Midsized SUVs

Hybrid, diesel, and redesign: Three paths to better fuel economy

Last reviewed: June 2011
Ford Explorer, Toyota Highlander Hybrid, and Volkswagen Touareg TDI

When pump prices climb, car buyers start thinking twice about buying “gas-guzzling” SUVs. And that resistance, not to mention the higher fuel-economy standards that are being phased in this year, has automakers working overtime to find ways of squeezing more mpg from their models.

The SUVs we tested for this issue—the Ford Explorer, Toyota Highlander Hybrid, and Volkswagen Touareg TDI (all available to subscribers)—reflect different ways that car companies are achieving improvements, including clean-diesel engines, gas/electric powertrains, lighter weight, better aerodynamics, and more advanced drivetrain technology.

The Highlander Hybrid has delivered some of the best fuel economy in its class since it was introduced in 2005. This year, it received a newer V6 engine that boosts its gas mileage to an even more impressive 27 mpg overall, up from its previous 24. That nails it as the most fuel-efficient SUV in our Ratings (available to subscribers), edging out the smaller Ford Escape Hybrid and Lexus RX 450h at 26 mpg. Its gas mileage is far better than that of any conventional SUV and is comparable to a small sedan’s.

But the Toyota’s virtues don’t stop at the gas pump. It’s also a quiet, comfortable vehicle, with a roomy second-row seat and a handy, if tight, third row. All of those highlights contribute to it being the highest-rated SUV we’ve recently tested.

The diesel-powered Touareg TDI, which was redesigned for 2011, also provides very good fuel economy of 24 mpg overall, thanks to its turbodiesel V6 and eight-speed automatic transmission. But diesel fuel often costs more than even premium gasoline, so how much you’ll ultimately save at the pump is not so clear-cut.

The redesigned 2011 Explorer can’t match the high mpg marks of the other tested SUVs. But it’s more representative of the incremental yet effective changes that automakers are employing to boost the efficiency of conventional models.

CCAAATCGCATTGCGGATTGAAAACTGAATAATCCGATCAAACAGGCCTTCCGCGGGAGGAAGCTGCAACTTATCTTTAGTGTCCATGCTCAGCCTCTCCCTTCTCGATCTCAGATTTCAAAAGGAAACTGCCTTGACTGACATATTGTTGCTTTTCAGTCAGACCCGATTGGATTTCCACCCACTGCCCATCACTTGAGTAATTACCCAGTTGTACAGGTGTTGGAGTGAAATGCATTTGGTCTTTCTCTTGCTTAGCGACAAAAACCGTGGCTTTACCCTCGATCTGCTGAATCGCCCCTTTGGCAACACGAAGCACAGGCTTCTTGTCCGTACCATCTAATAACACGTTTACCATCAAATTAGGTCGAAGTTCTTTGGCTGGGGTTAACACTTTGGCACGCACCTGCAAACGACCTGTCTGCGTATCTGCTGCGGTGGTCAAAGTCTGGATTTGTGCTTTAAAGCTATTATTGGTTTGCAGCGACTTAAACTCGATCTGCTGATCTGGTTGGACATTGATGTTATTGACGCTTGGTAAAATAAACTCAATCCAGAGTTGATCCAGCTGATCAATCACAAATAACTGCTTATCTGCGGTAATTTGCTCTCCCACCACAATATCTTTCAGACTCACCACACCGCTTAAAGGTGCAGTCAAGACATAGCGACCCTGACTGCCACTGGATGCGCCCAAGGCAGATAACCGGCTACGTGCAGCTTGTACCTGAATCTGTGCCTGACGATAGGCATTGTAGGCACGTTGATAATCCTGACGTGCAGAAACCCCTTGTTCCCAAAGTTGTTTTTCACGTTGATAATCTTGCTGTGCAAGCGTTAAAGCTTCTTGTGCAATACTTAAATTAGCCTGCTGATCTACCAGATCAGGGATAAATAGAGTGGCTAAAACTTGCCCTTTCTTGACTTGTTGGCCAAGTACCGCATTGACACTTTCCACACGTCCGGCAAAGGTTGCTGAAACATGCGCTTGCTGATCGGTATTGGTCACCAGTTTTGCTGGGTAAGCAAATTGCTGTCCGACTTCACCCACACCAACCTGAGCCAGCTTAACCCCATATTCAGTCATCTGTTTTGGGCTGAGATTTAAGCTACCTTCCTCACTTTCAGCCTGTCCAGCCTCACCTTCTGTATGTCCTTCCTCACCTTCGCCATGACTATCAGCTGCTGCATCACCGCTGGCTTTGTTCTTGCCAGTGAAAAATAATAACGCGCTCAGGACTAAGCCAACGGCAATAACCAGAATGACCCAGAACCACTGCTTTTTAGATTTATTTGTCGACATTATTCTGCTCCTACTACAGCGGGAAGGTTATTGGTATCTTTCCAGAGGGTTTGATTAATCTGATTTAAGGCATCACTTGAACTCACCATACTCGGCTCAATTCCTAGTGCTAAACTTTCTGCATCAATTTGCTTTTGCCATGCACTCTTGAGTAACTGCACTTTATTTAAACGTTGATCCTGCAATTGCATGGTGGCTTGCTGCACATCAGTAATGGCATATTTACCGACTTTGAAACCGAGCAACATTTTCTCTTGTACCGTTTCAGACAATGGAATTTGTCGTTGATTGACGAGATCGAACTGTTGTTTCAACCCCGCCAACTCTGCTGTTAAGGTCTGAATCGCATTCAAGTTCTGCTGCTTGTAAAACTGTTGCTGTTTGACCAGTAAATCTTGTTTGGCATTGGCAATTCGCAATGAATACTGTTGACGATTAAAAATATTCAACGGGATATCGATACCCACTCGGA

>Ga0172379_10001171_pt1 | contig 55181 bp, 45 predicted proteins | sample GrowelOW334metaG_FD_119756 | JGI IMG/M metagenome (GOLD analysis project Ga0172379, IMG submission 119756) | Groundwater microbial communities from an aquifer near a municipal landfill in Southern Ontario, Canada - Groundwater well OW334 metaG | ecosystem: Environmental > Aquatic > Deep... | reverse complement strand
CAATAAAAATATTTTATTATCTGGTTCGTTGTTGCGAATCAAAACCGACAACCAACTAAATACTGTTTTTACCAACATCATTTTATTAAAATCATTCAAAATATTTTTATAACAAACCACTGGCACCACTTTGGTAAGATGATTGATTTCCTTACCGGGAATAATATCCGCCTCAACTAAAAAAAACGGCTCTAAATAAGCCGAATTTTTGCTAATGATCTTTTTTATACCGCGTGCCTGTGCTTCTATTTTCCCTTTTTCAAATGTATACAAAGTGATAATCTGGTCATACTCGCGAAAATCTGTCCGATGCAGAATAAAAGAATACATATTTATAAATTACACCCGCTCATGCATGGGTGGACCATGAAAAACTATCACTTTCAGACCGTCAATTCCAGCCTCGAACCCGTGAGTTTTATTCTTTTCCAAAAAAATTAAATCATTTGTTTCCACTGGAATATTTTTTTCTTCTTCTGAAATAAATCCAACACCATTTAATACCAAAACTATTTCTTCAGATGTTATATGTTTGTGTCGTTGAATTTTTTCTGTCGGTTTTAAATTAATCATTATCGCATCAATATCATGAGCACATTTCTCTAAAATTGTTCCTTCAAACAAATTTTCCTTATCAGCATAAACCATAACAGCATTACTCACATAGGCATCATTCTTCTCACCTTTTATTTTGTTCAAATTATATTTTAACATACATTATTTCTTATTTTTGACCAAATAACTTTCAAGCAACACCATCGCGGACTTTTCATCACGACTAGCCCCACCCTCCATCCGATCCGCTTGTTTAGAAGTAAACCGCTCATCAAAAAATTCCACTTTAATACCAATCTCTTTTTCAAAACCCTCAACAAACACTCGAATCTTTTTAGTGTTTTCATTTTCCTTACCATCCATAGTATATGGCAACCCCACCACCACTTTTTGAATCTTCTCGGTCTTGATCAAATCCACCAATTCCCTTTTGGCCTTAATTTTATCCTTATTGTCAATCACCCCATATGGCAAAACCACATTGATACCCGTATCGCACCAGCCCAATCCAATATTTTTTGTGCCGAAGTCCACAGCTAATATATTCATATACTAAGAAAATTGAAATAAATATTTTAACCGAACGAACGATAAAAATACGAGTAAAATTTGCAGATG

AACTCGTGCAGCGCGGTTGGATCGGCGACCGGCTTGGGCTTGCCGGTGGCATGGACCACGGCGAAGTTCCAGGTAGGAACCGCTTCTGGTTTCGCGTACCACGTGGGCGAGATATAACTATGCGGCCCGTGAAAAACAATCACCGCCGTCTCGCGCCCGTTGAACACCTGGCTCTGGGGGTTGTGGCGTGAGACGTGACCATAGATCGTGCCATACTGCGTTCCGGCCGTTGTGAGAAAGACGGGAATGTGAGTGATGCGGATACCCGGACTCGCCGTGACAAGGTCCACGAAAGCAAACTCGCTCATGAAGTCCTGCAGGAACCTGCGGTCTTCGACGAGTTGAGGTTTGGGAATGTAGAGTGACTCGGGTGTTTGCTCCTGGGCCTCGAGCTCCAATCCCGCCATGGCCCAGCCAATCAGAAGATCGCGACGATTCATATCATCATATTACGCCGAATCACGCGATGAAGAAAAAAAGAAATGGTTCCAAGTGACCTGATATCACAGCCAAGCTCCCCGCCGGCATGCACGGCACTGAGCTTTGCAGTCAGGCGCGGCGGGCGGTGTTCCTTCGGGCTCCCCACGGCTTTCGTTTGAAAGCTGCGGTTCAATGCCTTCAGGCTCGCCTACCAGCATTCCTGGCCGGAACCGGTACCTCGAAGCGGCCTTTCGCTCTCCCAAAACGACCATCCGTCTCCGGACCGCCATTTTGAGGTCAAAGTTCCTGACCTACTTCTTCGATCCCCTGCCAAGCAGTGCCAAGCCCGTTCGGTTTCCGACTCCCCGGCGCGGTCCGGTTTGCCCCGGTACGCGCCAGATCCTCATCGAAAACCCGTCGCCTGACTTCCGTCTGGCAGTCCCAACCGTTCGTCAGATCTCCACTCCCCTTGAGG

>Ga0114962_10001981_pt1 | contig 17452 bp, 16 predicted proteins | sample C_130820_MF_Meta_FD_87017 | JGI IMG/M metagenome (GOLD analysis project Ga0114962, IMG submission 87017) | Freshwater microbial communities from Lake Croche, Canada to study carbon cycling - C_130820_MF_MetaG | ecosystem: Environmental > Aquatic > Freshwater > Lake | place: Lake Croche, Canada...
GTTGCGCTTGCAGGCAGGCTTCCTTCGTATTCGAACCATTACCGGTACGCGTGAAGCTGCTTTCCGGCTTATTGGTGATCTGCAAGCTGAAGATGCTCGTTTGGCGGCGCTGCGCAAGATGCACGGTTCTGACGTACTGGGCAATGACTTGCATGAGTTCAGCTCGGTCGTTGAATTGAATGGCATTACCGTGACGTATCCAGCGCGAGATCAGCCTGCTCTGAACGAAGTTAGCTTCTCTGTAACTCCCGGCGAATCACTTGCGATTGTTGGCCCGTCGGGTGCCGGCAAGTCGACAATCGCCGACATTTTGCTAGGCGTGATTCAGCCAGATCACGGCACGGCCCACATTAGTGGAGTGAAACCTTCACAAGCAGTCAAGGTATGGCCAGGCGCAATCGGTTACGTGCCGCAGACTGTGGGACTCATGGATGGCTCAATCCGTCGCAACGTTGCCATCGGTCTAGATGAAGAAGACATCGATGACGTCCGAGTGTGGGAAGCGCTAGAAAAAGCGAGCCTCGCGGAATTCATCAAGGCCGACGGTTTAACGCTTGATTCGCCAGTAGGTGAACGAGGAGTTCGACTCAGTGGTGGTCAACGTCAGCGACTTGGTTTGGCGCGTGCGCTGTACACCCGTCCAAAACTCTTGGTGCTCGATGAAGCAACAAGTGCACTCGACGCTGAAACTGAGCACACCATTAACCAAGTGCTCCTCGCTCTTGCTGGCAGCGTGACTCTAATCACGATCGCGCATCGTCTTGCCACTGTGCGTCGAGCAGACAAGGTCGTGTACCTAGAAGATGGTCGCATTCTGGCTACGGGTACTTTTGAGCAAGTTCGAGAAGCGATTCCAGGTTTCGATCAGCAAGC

The new Explorer sits on a car-based unibody platform rather than its former truck-like body-on-frame. That not only helps improve its ride and handling, but makes it lighter. Its body is more aerodynamic, which cuts wind resistance. And the powertrain now uses a six-speed automatic transmission and more modern engine technology than the previous Explorer. All of that helps the SUV achieve 18 mpg overall, which is a notable improvement over the 15 mpg of its predecessor and is competitive with the better conventional-engined models in this category.

Despite a roomy interior and usable third-row seating area, the Ford Explorer ranks near the bottom of this competitive category overall. It’s hindered by a flawed driving position, a noisy engine, complicated controls, and a lack of agility.

Hybrid and diesel technologies add cost. The as-tested prices of our Highlander Hybrid and Touareg TDI were $47,255 and $49,505, respectively. Our Explorer XLT cost $39,275. Only the Toyota is recommended. The Volkswagen and Ford are too new for us to have reliability data.

Meanwhile, Volkswagen has rolled out a 380-hp Touareg Hybrid. And the Explorer will soon offer a turbocharged four-cylinder engine for better economy, but AWD won’t be available. Like the Explorer, the Dodge Durango has also been redesigned for improved fuel economy. We will report on the Durango in a forthcoming issue.